|Ship of the desert
Dragot, Judean Desert. I was thought to be utterly irresponsible flying
to Israel to go to the desert in these unruly times. Well, October was as
good as any other month of the year as terrorists and suicide bombers clearly
have other things on their mind than ambushing an intrepid traveller in the
labyrinth of wadis and canyons of the Judean Desert. The
International Centre for Desert
Tourism at Metzoke Dragot is perched on a cliff overlooking the Dead
Sea. It’s a bleak place, clean but primitive, but the surrounding countryside
of the nature reserve holds ample rewards. Wadi Darga, especially
the lower part, can only be manoeuvred with ropes; it’s a killer of a hike
and should be left to serious climbers. Its rocky facade exudes unquestionable
authority and dignity, yet is somewhat whimsical, with echoes going round
in circles, pursued by hooded crows riding the thermal currents. I opted
for Wadi Mashesh, more gentle but no mean feat either. Irons are hewn
into the rock to help you with the most difficult passages winding down the
slopes to the riverbed. Black and orange Tristram grackles swooped
past in search of insects, rock doves cooed and the hyrex, shafan sela’im
in Hebrew, chattered excitedly despite the intense heat. A bumble bee, the
size of a quail’s egg, buzzed past in small concentric circles.
The shiny dark green buds of the wild
caper bushes were about to burst open, with here and there a tiny pale petal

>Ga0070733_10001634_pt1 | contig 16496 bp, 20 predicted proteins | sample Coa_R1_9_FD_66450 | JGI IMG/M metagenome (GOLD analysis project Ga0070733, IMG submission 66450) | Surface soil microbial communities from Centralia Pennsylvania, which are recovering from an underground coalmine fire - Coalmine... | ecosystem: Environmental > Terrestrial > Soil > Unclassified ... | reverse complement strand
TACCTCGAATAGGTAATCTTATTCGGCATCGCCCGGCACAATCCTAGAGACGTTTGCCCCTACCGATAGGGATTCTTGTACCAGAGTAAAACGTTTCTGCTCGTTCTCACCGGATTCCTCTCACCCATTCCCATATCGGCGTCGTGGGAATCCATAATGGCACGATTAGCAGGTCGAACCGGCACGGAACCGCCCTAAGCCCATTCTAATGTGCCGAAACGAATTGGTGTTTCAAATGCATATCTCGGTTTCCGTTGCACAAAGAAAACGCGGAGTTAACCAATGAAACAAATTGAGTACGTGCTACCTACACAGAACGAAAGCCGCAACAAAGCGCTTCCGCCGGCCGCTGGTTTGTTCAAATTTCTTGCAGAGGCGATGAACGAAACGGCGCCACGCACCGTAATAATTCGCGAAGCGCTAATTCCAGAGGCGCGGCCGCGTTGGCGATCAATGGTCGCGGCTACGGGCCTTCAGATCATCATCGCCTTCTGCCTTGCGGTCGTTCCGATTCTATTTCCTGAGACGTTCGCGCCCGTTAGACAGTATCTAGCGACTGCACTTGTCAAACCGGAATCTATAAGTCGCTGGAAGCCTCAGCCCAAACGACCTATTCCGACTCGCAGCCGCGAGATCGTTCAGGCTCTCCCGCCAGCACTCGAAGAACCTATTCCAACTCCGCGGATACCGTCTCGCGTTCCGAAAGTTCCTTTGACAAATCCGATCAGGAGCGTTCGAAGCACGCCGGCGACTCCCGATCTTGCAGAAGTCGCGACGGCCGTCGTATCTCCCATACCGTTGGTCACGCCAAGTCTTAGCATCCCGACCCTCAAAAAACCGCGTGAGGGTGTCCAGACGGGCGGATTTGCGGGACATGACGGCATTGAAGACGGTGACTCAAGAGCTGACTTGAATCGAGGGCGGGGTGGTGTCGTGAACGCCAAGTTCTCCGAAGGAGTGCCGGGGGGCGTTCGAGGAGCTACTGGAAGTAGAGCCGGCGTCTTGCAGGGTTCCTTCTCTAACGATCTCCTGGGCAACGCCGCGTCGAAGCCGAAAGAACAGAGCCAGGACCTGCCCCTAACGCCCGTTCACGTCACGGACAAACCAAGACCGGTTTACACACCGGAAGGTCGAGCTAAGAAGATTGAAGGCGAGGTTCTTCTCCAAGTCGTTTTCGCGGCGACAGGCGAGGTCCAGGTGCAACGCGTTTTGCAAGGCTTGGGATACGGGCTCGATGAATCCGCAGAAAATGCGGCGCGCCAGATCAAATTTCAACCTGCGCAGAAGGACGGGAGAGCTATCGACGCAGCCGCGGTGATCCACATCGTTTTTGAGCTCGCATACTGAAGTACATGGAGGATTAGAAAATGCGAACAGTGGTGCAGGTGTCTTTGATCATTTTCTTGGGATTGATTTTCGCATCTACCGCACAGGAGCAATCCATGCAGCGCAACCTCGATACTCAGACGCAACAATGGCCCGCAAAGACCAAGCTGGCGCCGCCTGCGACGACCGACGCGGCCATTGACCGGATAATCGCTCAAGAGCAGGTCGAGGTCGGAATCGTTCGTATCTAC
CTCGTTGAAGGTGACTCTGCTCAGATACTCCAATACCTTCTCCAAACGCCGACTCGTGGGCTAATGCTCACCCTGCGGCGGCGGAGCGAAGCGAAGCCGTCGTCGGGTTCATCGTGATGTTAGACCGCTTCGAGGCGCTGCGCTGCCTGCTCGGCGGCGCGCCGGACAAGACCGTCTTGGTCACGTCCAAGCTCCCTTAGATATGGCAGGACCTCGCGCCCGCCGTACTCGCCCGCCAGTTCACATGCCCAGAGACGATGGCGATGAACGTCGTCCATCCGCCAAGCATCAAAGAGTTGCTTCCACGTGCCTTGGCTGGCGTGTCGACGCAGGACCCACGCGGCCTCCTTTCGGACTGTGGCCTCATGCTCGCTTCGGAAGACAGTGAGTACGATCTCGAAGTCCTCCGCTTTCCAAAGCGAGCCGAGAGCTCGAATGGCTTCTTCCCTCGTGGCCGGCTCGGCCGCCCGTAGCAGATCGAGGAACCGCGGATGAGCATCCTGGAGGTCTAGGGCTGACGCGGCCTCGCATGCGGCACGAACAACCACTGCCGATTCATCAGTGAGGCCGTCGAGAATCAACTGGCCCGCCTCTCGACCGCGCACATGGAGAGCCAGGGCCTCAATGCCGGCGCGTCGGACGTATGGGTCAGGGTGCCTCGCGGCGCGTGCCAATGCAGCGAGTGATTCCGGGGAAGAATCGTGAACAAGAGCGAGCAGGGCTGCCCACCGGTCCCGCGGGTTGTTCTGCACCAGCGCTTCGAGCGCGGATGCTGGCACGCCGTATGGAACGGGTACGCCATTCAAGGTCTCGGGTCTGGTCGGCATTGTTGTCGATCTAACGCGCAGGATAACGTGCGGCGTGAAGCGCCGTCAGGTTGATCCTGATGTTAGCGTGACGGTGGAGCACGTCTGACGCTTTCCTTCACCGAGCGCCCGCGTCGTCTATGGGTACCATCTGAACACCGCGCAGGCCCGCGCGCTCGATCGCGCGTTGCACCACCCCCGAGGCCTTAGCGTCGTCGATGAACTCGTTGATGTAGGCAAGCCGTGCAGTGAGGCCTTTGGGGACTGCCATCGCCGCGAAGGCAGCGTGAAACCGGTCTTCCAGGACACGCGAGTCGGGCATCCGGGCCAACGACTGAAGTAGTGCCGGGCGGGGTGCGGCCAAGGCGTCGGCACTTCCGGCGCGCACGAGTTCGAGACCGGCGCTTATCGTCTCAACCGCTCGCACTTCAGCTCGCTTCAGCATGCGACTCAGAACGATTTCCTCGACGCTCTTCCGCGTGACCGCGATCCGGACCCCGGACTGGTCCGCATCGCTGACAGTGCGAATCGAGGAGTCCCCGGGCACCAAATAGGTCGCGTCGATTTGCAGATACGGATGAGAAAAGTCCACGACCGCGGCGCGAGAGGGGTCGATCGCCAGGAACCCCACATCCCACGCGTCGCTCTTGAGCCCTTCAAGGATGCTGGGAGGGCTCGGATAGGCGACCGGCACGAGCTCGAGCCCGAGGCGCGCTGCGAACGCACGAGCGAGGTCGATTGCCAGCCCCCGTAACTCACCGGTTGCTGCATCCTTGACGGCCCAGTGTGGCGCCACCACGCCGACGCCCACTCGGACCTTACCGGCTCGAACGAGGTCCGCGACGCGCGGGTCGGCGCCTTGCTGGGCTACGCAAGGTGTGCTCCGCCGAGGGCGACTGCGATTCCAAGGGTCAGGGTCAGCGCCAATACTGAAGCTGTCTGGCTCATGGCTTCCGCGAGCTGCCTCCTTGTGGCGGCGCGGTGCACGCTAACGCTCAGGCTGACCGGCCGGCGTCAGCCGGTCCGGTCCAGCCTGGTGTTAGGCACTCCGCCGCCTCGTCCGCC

already peaking through. The bushes in the shadows don’t have the whitish-grey
thin layer that protects their leaves from the sun as have the ones in more
exposed places. The contrast in colour is striking: sheltered bushes have
a vibrant green colour whereas their cousins in the sun display shades of
hazy blue. White broom, the roots of which the Bedouins used to make
charcoal, nestled in crevices and in between the rubble at the bottom of
the wadi, and salty bushes were in abundance.
I picked a few leaves of achillea
and desert star, kokhav hamidbar, to flavour my tea which I enjoyed
with a light lunch of nuts and dried apricots, listening to the whooshing
sounds of the ruakh, the wind, before climbing up to the edge of the
canyon and the dirt road leading uphill back to the centre. The afternoon
sun sat low over the hills and the world seemed a deceptively tranquil and
Text by Marion Dill. Dancing with camels.
Editor, writer, free spirit, but at home where the wind and the ravens meet.
When not traveling, Dill divides her time between Germany and London.
Photo credit: M. Kaplan-Green.